Schindelhauer Bikes is available at The Urban Bike.
White and Light as a Feather
When the topic of “German technology” is brought up, the first thing that immediately comes to mind for most is probably automobiles. Porsche, Mercedes, BMW, Audi. Perhaps military equipment and tanks like the Panzer for others. Bicycles are nowhere to be seen in the picture. Wrecking your brains, you might be able to come out with brands such as Cube and Focus, and the conversation quickly flatlines.
Schindelhauer Bikes is the brainchild of Jörg Schindelhauer, a bike craftsman located in Madeburg, Germany. Looking at their bikes, the first thing that hits you hard is their minimalistic design. I recently had the good fortune of testing out the Viktor, Schindelhauer’s Red Dot Design Award-winning piece.
Looking at probably the whitest bike I’ve ever seen, the sleek, simple and fuss free design immediately makes sense. No flashy branding, no cumbersome suspension, no seat clamp and no chain. Yup, you heard right. No Chain.
When Bridgestone introduced the belt-driven bicycle in the early 80’s, it didn’t quite take off. There were several reasons for this including slipping and alignments problems that surfaced. In the many years that followed, albeit being unpopular, much developments have been made to this alternative system. Fast forward 30 years, Schindelhauer introduces its range of belt-driven beauties.
Focused on simplicity and recognising the needs of the commuters, the German bike maker gives birth to the Viktor, an aluminium singlespeed/flip-flop hub concept now made available to the public. The traditional track-inspired geometry and clean lines make for an instant hit. Upon closer inspection, it becomes evident that this bike not only looks good, but much thought has been put to incorporate the finer details of functionality in its design.
Starting at the bottom, Alexrims wheels are cleverly coloured in a special white they affectionately call Edelweiss. Similarly, the Kalloy seatpost, Tange headset, Velo saddle and Tektro brake callipers all sport the same disguise taking cue from the frame’s signature hue. What truly is a neat design is the integrated handlebar-stem construction, smooth welded to produce a seamless joint. Another integrated element is the seat clamp, which does away with the traditional ‘ring’ being exposed which would be almost obscene on this thing so pure, obviously.
The highlight however, is clearly the belt-drive, complimented with a Shimano Alfine crank. The Gates (same company that make belts for Harley-Davidsons) Carbon-Drive belt is well built and said to last for 20,000km, compared to the conventional chain, which lasts 5000km on average. That said, chains cost around $50 to replace whereas a replacement belt will set you back at $200. I know you’re doing the math in your head now, and yes, it works out to cost about the same. “So what’s the difference,” you might ask. Well here’s where it gets interesting. The belts don’t require a drop of lubrication and is virtually maintenance free. So even though it might not save you much money, it will most certainly save you the chore of maintenance and the hassle of cleaning up. Still, the reality is that the traditional chain can be found at any old bicycle shop.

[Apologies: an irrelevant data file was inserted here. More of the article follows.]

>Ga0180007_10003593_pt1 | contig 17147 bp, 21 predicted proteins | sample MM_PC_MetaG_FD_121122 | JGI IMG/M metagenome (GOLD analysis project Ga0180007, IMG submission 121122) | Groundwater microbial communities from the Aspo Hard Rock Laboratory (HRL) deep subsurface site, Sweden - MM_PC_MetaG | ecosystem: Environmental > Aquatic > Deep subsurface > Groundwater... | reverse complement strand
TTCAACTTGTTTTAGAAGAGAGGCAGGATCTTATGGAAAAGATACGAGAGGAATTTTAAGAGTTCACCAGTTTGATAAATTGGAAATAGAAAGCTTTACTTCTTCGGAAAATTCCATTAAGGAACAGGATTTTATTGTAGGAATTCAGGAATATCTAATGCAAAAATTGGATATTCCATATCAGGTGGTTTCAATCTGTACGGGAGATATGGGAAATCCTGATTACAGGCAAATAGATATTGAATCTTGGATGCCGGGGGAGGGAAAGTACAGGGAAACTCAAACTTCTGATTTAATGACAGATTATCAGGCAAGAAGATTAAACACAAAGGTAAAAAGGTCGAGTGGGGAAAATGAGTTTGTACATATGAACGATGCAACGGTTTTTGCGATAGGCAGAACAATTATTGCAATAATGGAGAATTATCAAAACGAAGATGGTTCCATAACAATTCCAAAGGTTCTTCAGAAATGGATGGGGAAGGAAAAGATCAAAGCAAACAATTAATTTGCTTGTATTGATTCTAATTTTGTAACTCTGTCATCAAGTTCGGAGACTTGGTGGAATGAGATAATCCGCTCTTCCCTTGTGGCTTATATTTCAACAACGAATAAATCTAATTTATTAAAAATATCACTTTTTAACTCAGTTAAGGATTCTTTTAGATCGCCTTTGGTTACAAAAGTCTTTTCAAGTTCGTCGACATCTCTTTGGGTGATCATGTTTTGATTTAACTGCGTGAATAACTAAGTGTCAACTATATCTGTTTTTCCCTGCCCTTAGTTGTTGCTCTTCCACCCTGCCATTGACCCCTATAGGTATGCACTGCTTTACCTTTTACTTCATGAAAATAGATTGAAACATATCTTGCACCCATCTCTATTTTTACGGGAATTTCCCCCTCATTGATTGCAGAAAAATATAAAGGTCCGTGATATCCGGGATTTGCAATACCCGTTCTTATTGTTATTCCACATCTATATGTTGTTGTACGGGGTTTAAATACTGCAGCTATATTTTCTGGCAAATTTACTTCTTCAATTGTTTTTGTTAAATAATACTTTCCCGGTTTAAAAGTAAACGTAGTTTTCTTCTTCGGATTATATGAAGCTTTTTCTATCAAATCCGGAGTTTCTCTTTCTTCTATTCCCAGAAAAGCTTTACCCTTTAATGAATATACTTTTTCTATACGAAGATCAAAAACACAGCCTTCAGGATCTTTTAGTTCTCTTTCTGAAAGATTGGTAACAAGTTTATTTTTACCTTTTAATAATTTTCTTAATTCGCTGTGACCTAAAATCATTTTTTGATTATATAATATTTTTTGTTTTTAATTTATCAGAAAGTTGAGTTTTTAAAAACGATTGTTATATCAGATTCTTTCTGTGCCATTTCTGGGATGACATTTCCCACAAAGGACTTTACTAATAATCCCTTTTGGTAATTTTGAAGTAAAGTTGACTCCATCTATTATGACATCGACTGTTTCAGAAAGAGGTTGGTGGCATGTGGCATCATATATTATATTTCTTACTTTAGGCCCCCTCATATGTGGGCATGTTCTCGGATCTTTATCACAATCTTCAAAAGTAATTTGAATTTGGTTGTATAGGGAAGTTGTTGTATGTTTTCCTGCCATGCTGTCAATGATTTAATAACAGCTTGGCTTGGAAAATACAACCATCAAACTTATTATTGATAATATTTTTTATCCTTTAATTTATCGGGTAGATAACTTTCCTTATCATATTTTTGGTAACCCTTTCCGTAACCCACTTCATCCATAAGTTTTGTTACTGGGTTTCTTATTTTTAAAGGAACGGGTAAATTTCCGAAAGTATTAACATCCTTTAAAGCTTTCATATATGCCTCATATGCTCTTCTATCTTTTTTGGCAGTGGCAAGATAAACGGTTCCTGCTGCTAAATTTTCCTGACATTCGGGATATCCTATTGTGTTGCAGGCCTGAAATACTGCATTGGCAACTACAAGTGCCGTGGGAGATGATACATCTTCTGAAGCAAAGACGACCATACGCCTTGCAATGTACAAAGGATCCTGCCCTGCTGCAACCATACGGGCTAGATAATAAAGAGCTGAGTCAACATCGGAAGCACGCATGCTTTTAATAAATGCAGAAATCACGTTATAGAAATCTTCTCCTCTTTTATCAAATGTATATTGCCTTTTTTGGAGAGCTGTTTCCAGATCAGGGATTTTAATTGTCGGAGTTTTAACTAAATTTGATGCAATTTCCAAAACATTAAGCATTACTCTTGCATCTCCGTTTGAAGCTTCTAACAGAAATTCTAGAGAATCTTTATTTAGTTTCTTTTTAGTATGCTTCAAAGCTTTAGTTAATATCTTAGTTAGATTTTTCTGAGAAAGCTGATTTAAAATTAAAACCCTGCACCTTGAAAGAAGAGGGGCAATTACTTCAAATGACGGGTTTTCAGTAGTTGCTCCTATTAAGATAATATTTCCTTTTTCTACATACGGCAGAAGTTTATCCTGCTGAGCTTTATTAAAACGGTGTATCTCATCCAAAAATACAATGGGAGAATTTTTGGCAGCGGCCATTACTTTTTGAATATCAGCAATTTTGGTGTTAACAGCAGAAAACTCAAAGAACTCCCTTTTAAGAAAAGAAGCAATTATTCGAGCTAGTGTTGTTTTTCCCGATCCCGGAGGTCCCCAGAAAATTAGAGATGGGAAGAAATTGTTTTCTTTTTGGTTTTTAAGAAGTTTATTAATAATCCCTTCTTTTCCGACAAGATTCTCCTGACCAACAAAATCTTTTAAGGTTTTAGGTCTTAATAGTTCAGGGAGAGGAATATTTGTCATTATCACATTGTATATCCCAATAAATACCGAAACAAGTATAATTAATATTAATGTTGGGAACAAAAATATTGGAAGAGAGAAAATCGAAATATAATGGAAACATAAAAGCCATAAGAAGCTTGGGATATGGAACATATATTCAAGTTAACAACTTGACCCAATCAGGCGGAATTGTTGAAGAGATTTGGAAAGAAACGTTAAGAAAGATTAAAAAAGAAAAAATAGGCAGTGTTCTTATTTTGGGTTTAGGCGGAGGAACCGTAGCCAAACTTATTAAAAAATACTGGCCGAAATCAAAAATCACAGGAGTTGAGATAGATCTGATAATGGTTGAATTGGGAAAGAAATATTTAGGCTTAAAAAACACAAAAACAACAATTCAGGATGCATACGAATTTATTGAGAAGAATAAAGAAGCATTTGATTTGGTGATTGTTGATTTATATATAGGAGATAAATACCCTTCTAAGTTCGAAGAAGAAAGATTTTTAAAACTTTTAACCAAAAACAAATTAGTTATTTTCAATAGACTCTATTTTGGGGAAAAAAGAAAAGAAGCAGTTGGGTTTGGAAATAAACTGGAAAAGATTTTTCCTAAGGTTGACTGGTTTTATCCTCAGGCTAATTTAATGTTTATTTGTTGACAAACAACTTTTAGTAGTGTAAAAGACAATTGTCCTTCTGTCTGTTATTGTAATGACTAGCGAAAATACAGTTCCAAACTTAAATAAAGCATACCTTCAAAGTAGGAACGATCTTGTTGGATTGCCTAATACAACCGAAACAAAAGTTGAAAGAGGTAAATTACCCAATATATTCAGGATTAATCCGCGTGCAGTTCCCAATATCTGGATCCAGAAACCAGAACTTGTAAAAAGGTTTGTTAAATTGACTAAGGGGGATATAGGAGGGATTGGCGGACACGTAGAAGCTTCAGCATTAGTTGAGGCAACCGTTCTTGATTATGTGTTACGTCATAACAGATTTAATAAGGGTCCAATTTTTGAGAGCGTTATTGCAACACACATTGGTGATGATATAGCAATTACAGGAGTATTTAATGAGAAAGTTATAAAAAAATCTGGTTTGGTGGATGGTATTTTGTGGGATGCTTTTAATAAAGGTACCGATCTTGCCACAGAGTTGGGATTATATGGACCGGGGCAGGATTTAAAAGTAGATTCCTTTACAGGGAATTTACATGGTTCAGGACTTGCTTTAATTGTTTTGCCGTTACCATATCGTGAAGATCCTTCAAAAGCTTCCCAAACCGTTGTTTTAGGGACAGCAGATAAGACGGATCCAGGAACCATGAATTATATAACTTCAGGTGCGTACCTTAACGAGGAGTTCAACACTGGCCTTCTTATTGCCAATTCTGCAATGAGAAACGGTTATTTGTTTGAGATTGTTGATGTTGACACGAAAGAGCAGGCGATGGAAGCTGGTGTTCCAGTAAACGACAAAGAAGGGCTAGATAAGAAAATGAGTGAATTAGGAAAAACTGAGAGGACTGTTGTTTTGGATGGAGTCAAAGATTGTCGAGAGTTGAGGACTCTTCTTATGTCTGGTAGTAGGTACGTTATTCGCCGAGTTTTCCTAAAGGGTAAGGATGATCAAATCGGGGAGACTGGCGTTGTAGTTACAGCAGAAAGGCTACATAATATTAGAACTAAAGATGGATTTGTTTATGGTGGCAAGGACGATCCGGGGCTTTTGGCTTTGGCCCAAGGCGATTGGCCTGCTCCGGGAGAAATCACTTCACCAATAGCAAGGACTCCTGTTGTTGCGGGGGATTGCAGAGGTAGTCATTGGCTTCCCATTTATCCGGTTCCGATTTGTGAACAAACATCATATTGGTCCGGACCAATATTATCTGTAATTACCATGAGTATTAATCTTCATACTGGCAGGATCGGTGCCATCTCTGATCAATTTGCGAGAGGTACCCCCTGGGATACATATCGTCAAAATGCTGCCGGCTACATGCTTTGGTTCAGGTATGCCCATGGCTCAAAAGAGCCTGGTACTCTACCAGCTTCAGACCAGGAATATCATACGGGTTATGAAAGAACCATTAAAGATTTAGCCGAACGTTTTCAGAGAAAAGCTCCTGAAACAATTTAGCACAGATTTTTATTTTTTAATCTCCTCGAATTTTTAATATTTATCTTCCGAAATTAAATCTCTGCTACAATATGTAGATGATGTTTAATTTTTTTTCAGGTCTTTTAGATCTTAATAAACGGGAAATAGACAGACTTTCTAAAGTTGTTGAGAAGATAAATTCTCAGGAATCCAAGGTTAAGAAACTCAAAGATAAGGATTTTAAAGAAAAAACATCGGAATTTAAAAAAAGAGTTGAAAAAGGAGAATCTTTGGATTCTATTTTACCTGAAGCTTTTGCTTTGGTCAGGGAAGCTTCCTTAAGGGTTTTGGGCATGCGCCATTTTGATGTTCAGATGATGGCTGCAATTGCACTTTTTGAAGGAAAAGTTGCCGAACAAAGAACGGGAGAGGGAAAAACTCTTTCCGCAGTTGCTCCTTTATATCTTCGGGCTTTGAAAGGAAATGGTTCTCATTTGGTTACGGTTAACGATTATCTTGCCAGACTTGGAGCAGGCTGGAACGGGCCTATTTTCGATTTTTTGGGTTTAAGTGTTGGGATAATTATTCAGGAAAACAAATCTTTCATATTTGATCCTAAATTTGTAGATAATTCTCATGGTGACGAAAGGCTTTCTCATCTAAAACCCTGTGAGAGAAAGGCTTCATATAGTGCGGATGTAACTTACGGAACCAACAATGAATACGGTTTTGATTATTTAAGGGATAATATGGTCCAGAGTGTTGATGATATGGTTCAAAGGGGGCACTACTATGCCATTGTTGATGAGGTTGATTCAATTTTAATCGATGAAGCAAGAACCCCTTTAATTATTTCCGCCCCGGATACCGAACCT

Once in the saddle, it is clear that the frame was built with comfort in mind, despite the aggressive stance complete with a subtle rear wheel cut-out. Each paddle stroke is quiet enough to be able to hear the drop of a pin.
The semi-slick 23mm Schwalbe Durano rubbers keep rolling resistance minimal and the ride smooth and silent throughout. The gear-ratio is 60 front and 22 rear, which translates roughly into 46 teeth front and 17 rear in traditional terms. This comfortably brings the bike up to speed while commuting on the road and the 8.2kg package also makes climbing relatively effortless. Toe straps on the Wellgo pedals also aid in pedalling efficiency.
They say beauty is in the eye of the beholder, in this case the rider. Also the pedestrian, the motorcyclist and the cab driver. Be prepared for glances and stares from over shoulders especially at red lights, as the colour-coded design is easily appreciated.
The aluminium frame is nice and stiff keeping flex at a minimal. Thus, those looking for a plush ride might have a problem here. However, those up for it will be rewarded with a thrilling ride.
Designed well enough for commuting and boasting enough street-cred to hang out with fixies, the Viktor is a versatile option. Flipping the hubs to fixed involves the adjustment of a pair of integrated bolts on each side on the track drop-outs, which might take a bit of getting used to.
Belt tension is kept consistently taut thanks to Schindelhauer’s patent pending ‘crocodile clamping’ system. A size 17 open jaw wrench and an Allen key are needed for this.
The Viktor encompasses fuss-free simplicity with no compromise on performance. Coupled with a sexy outlook and sensible design, it is hard not to fall in love with this bike. I for one have a bit of a love/hate relationship with all this advancements and modern technological mumbo jumbo of today, but this ride is in quite a league of its own. They say that a smile is priceless, and if it brings a grin to your face, then perhaps you can look past its hefty price tag.
If your reason for not bike-commuting to work was because of the humble bicycle’s lack of style, sorry but I’m afraid you now have to think of another excuse.